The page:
This is just super interesting to me:
As soon as she could, Rose left her pioneer childhood behind. She sold real estate, she taught herself languages, she got married and then divorced a few years later. She lived in San Francisco, Paris, New York City, Berlin, and Albania. She made her living as a freelance journalist and a ghostwriter. She wrote sensational stories and profiles, often enraging her famous subjects because she saw no harm in changing the facts if it made for a better story. Lane was one of the highest paid female writers in the country, although she never held on to her money for long — she spent it on travel or luxury items, or gave it away to friends. She despaired of her parents’ self-sacrificing pioneer lifestyle — she insisted on building them a new, fancy house on their land, and made them move into it, which depressed both Laura and Almanzo. She gave them a car, but her father quickly crashed it.
Lane and Wilder were stubborn women with very different lifestyles, but together, they created the beloved Little House books. No one knows for sure how much Lane influenced the books — she was at the least her mother’s editor, at the most her ghostwriter, but probably something in between. For years, Wilder wrote a biweekly column in The Missouri Ruralist, and in 1930 she decided to write an autobiography. Her story was originally called Pioneer Girl and was intended for adult readers, but it was rejected by several publishers. One of them suggested that she rewrite it as a children’s book, and Lane decided to help her with the rewriting. She wrote to her mother about her changes: “A good bit of the detail that I add to your copy is for pure sensory effect,” and Wilder wrote to her daughter “Do anything you please with the damn stuff if you will fix it up.” The two argued over how to structure the books, whether there were too many characters or too few, whether they would be interesting to children. Sometimes both women would dig in their heels and insist on getting their own way, but more often, Wilder deferred to her daughter — when they were working on By the Shores of Silver Lake (1939), Wilder wrote: “Without your fine touch, it would be a flop.”
In the end, it’s hard to know exactly how much Rose Wilder Lane was responsible for the finished books. Some books appear to follow her mother’s original text more closely, others to have been rewritten start to finish. Although Lane worked so hard to leave behind the subsistence life of her parents, without her, the Little House books would probably not exist.
In 2012, Husbands The Series—Brad Bell, Jane Espenson, and Sean Hemeon—came to Salt Lake City to support the Homeless Youth Resource Center and raise awareness about the challenges facing queer youth in Utah. (Homeless youth are disproportionately LGBTQ everywhere, but it’s worse here. Here’s a link to help).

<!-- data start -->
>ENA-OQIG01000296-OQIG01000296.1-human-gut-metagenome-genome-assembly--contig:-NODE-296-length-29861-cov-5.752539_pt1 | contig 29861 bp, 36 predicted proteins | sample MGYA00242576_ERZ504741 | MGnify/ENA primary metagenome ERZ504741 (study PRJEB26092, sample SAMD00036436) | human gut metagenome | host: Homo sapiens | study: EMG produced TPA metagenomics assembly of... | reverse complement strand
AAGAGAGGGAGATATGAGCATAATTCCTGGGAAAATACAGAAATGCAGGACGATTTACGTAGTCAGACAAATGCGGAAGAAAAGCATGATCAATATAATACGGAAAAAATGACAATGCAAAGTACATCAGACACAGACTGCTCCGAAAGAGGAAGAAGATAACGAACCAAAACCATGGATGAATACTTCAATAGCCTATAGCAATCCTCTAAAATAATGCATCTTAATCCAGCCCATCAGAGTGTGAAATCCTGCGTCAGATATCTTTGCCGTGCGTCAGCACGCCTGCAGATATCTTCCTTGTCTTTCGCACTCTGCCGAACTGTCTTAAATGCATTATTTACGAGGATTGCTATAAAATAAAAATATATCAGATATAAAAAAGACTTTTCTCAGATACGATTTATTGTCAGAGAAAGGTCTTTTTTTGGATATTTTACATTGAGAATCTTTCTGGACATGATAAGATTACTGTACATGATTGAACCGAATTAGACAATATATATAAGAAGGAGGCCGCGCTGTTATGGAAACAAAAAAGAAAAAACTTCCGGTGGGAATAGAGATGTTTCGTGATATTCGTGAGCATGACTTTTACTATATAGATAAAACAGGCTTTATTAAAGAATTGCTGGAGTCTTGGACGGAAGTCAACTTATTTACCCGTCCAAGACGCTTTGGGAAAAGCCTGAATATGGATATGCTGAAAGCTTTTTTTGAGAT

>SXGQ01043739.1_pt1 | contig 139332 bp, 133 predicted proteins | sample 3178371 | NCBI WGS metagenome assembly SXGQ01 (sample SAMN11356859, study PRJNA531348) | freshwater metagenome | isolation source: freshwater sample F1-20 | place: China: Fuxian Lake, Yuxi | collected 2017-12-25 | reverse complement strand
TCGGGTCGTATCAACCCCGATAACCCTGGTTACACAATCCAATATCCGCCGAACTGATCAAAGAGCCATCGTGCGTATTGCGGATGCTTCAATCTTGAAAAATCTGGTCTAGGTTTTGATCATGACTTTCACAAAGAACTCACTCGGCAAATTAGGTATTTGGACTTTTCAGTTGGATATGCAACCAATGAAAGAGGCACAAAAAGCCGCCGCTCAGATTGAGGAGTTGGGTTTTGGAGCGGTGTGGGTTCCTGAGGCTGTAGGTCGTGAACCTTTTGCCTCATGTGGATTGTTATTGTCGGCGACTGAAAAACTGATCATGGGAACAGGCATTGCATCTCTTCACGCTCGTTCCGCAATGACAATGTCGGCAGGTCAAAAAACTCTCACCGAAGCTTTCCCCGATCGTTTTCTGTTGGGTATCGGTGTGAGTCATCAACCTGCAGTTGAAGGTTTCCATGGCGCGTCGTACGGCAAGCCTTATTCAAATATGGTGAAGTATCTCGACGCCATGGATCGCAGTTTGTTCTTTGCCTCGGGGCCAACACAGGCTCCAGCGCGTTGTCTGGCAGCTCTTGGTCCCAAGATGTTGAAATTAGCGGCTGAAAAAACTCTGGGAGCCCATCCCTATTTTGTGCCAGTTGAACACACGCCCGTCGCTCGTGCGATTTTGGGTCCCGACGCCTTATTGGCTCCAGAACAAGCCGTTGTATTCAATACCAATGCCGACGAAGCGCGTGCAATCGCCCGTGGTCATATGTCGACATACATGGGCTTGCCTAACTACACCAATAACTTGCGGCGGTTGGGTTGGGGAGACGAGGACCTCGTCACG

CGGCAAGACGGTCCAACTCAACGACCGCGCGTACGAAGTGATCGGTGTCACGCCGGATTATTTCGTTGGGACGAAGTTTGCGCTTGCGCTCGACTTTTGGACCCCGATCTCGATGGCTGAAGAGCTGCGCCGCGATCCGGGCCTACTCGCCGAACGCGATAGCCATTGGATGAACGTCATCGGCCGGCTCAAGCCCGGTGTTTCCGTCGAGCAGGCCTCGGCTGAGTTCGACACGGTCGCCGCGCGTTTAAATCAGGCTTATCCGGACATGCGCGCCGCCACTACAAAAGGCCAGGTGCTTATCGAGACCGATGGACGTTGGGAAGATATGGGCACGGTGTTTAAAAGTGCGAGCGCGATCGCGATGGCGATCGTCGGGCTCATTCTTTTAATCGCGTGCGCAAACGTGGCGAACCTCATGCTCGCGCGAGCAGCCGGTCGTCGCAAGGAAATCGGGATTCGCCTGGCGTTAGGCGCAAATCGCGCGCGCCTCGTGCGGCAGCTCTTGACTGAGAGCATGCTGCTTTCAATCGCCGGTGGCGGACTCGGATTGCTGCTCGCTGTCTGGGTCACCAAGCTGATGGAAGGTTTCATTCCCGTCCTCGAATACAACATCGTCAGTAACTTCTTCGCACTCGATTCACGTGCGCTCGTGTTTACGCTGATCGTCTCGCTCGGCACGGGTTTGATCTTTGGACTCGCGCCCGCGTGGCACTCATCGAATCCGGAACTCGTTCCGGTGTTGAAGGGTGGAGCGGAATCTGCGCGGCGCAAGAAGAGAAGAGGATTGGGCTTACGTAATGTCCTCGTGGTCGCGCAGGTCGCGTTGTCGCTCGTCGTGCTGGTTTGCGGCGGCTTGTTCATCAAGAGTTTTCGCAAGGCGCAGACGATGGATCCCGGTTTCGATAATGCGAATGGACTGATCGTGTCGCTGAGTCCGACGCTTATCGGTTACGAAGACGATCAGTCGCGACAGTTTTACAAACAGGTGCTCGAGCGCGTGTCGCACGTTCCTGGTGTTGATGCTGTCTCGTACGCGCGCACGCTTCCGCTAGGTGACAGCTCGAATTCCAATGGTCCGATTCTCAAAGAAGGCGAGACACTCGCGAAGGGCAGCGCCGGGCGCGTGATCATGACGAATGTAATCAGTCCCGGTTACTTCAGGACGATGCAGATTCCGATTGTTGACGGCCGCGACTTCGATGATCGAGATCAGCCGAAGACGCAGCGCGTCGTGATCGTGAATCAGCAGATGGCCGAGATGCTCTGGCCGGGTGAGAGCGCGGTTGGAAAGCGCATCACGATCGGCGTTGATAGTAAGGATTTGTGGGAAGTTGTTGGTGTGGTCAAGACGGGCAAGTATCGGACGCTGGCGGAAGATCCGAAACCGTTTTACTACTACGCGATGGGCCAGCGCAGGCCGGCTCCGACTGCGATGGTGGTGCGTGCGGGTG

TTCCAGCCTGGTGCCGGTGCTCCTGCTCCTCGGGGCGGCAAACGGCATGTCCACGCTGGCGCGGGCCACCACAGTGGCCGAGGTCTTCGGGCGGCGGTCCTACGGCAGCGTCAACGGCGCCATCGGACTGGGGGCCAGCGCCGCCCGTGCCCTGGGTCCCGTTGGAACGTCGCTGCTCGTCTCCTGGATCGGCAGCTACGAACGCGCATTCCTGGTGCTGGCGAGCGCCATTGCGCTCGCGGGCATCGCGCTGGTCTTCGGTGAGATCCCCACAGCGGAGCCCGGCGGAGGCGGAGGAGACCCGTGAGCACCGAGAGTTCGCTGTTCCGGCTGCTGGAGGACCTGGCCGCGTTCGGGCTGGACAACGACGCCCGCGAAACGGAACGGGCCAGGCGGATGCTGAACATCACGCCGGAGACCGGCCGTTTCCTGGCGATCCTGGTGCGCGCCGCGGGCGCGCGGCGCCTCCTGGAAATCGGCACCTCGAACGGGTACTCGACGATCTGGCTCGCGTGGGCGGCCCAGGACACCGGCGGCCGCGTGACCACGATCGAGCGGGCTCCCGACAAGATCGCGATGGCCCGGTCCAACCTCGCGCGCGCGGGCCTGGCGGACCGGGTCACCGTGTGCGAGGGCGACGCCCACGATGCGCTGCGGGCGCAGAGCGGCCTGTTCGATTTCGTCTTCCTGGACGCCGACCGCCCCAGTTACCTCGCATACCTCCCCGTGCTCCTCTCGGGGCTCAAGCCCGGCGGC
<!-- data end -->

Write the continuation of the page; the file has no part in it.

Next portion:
We never got to see Brady and Cheeks’ honeymoon, so they’re head to Salt Lake City for a good cause (Backlot)
Team Husbands at the Homeless Youth Resource Center, Salt Lake City
It was a great event. We screened the show and hosted an open discussion with representatives from local community and nationwide support organizations. We heard about a failed attempt to exorcize Brad’s gay demons. I heard from many young people that Husbands was the first time they’d ever seen a positive image of a gay couple. Yes, representation matters.
Representation isn’t the only thing that matters, though. Right now, it’s COLD here in the Mountain West. Right now, as “the greatest snow on earth” is piling up around us, Park City is gearing up for Sundance, and the holidays are coming on, the Homeless Youth Resource Center is looking for help filling holiday backpacks and handing out sleeping bags and tents. The center isn’t a shelter. It’s just a storefront. These kids sleep outside. Some live under bridges. Some live in camps in the hills. Sometimes the kids donate their own money to get motel rooms for the homeless kids who have kids of their own. Here’s how to help them.
They look so cold and it was only November. Help us help kids keep warm!
A lot has happened since then. Brad, Jane and I went to Albuquerque for the SWTXPCA to talk about Husbands in the classroom. Their show got picked up by CWseed (watch Husbands on CWseed) and we got more episodes. Brad wrote an essay called #BradamForever for my book, Fic. Brad and Jane just got nominated for 2 Writers Guild of America awards. It’s been awesome. But we haven’t forgotten that it’s still cold here in Utah.
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